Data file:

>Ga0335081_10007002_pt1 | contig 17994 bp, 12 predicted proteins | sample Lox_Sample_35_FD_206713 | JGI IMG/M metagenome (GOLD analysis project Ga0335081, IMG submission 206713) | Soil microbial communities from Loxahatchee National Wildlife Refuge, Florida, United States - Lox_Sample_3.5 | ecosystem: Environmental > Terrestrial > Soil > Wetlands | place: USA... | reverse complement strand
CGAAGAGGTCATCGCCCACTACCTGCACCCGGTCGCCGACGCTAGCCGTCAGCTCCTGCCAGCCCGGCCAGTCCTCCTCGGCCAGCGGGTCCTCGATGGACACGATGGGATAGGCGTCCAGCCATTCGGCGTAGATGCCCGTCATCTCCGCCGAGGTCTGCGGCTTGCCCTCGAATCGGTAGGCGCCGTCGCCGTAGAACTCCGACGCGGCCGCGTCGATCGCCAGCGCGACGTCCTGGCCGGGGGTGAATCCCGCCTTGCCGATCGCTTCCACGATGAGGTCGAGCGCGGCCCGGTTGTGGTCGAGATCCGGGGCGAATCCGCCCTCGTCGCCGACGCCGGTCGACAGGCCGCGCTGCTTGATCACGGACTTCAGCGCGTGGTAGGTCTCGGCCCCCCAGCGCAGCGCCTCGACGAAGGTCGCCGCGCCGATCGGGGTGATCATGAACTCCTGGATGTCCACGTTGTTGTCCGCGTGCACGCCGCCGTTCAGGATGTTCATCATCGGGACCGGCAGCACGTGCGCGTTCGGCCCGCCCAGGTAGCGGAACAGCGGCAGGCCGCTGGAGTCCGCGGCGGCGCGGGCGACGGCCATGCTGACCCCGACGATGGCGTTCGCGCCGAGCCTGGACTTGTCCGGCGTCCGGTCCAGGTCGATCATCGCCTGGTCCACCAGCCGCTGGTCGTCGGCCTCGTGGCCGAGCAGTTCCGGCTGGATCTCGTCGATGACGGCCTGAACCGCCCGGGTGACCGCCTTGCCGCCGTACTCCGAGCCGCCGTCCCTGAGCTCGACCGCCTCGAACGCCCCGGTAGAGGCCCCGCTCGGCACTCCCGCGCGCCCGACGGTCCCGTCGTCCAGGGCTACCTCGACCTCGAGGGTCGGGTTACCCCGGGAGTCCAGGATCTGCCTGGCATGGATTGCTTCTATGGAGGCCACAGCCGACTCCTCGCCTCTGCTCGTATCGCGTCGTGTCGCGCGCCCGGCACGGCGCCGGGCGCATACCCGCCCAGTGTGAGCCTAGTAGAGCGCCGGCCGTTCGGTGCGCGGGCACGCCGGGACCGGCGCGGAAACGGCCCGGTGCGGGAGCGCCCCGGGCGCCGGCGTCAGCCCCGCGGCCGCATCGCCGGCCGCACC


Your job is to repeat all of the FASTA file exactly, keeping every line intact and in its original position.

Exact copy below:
>Ga0335081_10007002_pt1 | contig 17994 bp, 12 predicted proteins | sample Lox_Sample_35_FD_206713 | JGI IMG/M metagenome (GOLD analysis project Ga0335081, IMG submission 206713) | Soil microbial communities from Loxahatchee National Wildlife Refuge, Florida, United States - Lox_Sample_3.5 | ecosystem: Environmental > Terrestrial > Soil > Wetlands | place: USA... | reverse complement strand
CGAAGAGGTCATCGCCCACTACCTGCACCCGGTCGCCGACGCTAGCCGTCAGCTCCTGCCAGCCCGGCCAGTCCTCCTCGGCCAGCGGGTCCTCGATGGACACGATGGGATAGGCGTCCAGCCATTCGGCGTAGATGCCCGTCATCTCCGCCGAGGTCTGCGGCTTGCCCTCGAATCGGTAGGCGCCGTCGCCGTAGAACTCCGACGCGGCCGCGTCGATCGCCAGCGCGACGTCCTGGCCGGGGGTGAATCCCGCCTTGCCGATCGCTTCCACGATGAGGTCGAGCGCGGCCCGGTTGTGGTCGAGATCCGGGGCGAATCCGCCCTCGTCGCCGACGCCGGTCGACAGGCCGCGCTGCTTGATCACGGACTTCAGCGCGTGGTAGGTCTCGGCCCCCCAGCGCAGCGCCTCGACGAAGGTCGCCGCGCCGATCGGGGTGATCATGAACTCCTGGATGTCCACGTTGTTGTCCGCGTGCACGCCGCCGTTCAGGATGTTCATCATCGGGACCGGCAGCACGTGCGCGTTCGGCCCGCCCAGGTAGCGGAACAGCGGCAGGCCGCTGGAGTCCGCGGCGGCGCGGGCGACGGCCATGCTGACCCCGACGATGGCGTTCGCGCCGAGCCTGGACTTGTCCGGCGTCCGGTCCAGGTCGATCATCGCCTGGTCCACCAGCCGCTGGTCGTCGGCCTCGTGGCCGAGCAGTTCCGGCTGGATCTCGTCGATGACGGCCTGAACCGCCCGGGTGACCGCCTTGCCGCCGTACTCCGAGCCGCCGTCCCTGAGCTCGACCGCCTCGAACGCCCCGGTAGAGGCCCCGCTCGGCACTCCCGCGCGCCCGACGGTCCCGTCGTCCAGGGCTACCTCGACCTCGAGGGTCGGGTTACCCCGGGAGTCCAGGATCTGCCTGGCATGGATTGCTTCTATGGAGGCCACAGCCGACTCCTCGCCTCTGCTCGTATCGCGTCGTGTCGCGCGCCCGGCACGGCGCCGGGCGCATACCCGCCCAGTGTGAGCCTAGTAGAGCGCCGGCCGTTCGGTGCGCGGGCACGCCGGGACCGGCGCGGAAACGGCCCGGTGCGGGAGCGCCCCGGGCGCCGGCGTCAGCCCCGCGGCCGCATCGCCGGCCGCACC